The controversial nationality and borders bill “ripped apart for a second time by the House of Lords” as the government faced defeats in 12 out of 13 votes on proposals. After rejections by Albania and Ghana the UK government now claims it is close to an agreement with Rwanda to outsource asylum processing. Amid renewed critique of the Homes for Ukraine scheme, the Minister for Refugees promises to speed up visa processing. More than 20 NGOs are urging the government to open safe and legal pathways for vulnerable Afghans at risk.

On Tuesday 22 March MPs in the House of Commons reinstated controversial proposals under the Nationality and Borders Bill dubbed the ‘Anti Refugee Bill’ by campaigners but on 4 April the House of Lords rejected key-elements of the bill for the second time. Supporting proposals on compliance with the 1951 Refugee Convention, the House of Lords challenged the two-tier system introduced under the bill criminalising spontaneous asylum seekers arriving irregularly. Further, votes included allowing asylum seekers to work if their case is not resolved within six months, requirements of formal return agreements with third countries to ensure safe returns, allowing unaccompanied child asylum seekers in Europe to join a family member legally in the UK, and demanding extra safeguards over a measure allowing authorities to strip people of their British citizenship without warning. The only vote in favour of government proposals was the requirement of the best interests of a child to be a “primary consideration” in decisions on minors. ECRE member the Refugee Council stated: “Today, the House of Lords has taken a strong stand for humanity and compassion, voting to treat refugees equally regardless of how they get here and to make a commitment to the resettlement of refugees”. The Nationality and Borders Bill will now return to the House of Commons.

The government is seeking progress on another controversial element of the bill already rejected by the House of Lords in March – the outsourcing of the asylum processing with centres in third countries. After attempts to reach agreements with Ghana and Albania falling through and a long history of failed attempts from the UK and other countries to implement such policies, the government claims it is close to a deal with Rwanda. Reportedly, Prime Minister, Boris Johnson is eager to make a formal announcement but the nationality and borders bill has not yet gained royal assent and an agreement on terms with Rwanda has not been reached. “He wanted to go ahead with it but it’s just not ready,” a government source said, noting: “It’s close but there are still a lot of things in the balance”. Rwanda has rejected similar agreements with Israel and attempts from Denmark have so far been fruitless. UK Minister for Refugees, Richard Harrington criticised the initiative, stating: “I am having difficulty enough getting them from Ukraine – there’s no possibility of sending them to Rwanda”.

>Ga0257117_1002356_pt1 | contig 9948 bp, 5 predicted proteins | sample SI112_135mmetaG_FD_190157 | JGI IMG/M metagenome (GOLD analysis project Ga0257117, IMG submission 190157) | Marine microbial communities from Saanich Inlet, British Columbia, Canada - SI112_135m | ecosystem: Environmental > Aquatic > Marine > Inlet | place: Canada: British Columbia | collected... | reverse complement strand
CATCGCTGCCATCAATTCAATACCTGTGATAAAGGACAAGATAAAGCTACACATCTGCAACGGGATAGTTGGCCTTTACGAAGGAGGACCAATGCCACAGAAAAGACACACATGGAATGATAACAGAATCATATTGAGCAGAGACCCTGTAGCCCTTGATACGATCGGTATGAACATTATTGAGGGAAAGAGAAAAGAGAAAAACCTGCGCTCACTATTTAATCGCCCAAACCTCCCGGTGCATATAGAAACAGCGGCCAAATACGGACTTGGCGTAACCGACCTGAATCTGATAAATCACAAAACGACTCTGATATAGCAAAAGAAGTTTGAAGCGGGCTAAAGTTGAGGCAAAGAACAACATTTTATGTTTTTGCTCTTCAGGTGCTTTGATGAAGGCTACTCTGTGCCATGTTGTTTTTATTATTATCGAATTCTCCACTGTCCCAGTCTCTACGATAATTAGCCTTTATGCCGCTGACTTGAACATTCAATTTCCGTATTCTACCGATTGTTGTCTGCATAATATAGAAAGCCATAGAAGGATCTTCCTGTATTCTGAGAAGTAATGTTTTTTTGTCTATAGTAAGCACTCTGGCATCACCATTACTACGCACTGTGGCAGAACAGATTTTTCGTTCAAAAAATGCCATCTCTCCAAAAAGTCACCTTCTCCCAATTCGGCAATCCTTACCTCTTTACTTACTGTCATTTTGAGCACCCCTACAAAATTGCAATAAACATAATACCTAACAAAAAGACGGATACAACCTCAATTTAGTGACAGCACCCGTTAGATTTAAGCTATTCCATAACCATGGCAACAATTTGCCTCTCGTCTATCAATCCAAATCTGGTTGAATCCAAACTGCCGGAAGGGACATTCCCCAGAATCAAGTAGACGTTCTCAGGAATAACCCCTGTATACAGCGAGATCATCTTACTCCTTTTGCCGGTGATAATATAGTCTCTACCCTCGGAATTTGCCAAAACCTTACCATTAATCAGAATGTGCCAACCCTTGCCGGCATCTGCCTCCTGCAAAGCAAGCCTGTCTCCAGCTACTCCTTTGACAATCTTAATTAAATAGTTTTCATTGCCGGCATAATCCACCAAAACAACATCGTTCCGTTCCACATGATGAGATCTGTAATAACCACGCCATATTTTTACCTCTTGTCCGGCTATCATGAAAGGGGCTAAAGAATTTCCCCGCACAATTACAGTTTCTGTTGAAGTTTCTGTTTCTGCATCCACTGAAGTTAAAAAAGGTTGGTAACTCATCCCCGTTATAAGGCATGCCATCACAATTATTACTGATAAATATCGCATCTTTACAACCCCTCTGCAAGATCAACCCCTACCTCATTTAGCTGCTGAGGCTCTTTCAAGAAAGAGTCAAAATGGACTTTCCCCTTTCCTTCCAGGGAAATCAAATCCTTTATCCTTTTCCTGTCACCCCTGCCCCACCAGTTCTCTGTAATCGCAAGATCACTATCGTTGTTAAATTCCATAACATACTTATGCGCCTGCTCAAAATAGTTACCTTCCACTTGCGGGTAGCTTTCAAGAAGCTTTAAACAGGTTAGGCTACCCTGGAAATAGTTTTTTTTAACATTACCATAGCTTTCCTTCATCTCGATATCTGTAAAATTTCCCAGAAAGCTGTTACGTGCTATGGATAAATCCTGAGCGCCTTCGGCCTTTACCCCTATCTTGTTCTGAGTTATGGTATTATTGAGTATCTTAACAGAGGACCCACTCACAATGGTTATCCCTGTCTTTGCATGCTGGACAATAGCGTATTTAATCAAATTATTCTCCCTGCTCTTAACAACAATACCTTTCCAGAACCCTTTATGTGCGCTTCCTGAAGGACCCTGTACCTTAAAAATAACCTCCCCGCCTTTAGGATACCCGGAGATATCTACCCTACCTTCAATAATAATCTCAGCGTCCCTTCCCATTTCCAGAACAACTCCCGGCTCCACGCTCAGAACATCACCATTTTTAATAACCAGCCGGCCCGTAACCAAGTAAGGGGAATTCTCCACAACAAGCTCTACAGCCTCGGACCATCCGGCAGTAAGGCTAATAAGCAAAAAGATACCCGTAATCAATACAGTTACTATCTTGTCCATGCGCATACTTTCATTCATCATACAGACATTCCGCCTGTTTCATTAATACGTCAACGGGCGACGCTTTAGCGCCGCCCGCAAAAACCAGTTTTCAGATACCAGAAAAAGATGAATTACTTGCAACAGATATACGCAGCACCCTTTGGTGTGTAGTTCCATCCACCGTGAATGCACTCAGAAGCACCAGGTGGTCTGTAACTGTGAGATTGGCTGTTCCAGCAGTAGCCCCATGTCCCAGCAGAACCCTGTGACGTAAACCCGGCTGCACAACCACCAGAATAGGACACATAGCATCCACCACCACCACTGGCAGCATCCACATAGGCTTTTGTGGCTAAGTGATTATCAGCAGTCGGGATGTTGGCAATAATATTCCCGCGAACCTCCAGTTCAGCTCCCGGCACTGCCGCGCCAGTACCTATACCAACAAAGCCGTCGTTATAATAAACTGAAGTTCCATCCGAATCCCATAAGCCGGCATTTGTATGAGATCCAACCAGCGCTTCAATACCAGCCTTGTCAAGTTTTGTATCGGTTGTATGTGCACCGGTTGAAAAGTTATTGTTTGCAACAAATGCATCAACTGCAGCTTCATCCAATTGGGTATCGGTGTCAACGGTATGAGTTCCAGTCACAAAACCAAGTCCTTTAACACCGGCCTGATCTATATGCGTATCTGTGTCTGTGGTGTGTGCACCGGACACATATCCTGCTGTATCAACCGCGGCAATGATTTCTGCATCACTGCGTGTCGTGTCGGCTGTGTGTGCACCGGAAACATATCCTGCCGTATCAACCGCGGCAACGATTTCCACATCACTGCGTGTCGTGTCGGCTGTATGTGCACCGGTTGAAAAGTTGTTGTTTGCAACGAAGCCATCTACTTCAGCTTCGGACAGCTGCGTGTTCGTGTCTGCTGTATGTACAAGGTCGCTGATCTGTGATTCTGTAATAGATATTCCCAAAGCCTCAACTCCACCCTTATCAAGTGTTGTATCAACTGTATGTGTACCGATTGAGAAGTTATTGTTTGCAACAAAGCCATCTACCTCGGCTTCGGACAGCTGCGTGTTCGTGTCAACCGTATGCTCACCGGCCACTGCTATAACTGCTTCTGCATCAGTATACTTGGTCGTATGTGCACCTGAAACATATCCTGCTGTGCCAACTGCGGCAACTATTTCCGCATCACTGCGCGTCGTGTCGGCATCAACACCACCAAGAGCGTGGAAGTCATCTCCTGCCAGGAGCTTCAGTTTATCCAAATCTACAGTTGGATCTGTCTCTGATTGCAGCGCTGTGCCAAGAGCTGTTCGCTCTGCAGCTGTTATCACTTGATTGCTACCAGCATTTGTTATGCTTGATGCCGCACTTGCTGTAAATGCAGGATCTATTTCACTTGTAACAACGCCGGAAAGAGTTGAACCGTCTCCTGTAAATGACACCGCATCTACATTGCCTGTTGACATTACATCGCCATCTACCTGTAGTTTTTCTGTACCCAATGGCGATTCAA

Harrington has promised to ensure the processing of visas within two days and to bring in 15,000 Ukrainian refugees a week under the Homes for Ukraine scheme that has been heavily criticised over red-tape and delays. While, more than 200,000 people have signed up offering to host Ukrainian refugees under the scheme launched on 14 March, as of 1 April just 4700 sponsorship visas had been issued. Further, reportedly only about one in ten of the people granted visas under the scheme or around 500 people had actually reached the UK. Beyond delays and red-tape the outsourcing of protection of Ukrainian refugees to the public comes with risks. In a joint letter 16 refugee and anti-trafficking organisations including ECRE members Refugee Action, and the Refugee Council, points to the danger of the insufficient safe-guards in relation to the schemes match-making element. Head of safeguarding at Refugee Action, Louise Calvey stated: “We are concerned that issues with the scheme means that it risks being a Tinder for sex traffickers. We are already aware of people with illegal motives who are advertising on social media”.

More than 20 NGOs have sent a joint letter to Home Secretary, Priti Patel expressing: “grave concern over the lack of safe and legal routes available for vulnerable people still in Afghanistan to reach the UK”. The organisations: “commend the government in successfully bringing over 15,000 people to safety in the UK at such short notice”, during the initial evacuations from Afghanistan after the Taliban take-over and reiterates their support for the “Afghan Citizens Resettlement Scheme (ACRS), which aims to resettle up to 20,000 of the most vulnerable people at risk, with around 5,000 arrivals expected in the first year”. However, also notes with grave concern: “that as it currently stands, the ACRS offers little or no capacity for those most at risk in Afghanistan to come to the UK in a safe and secure manner” and fears the potential inclusion of people already evacuated to the UK in the 20,000 promised places meaning they would not all be new.

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This article appeared in the ECRE Weekly Bulletin. You can subscribe to the Weekly Bulletin here.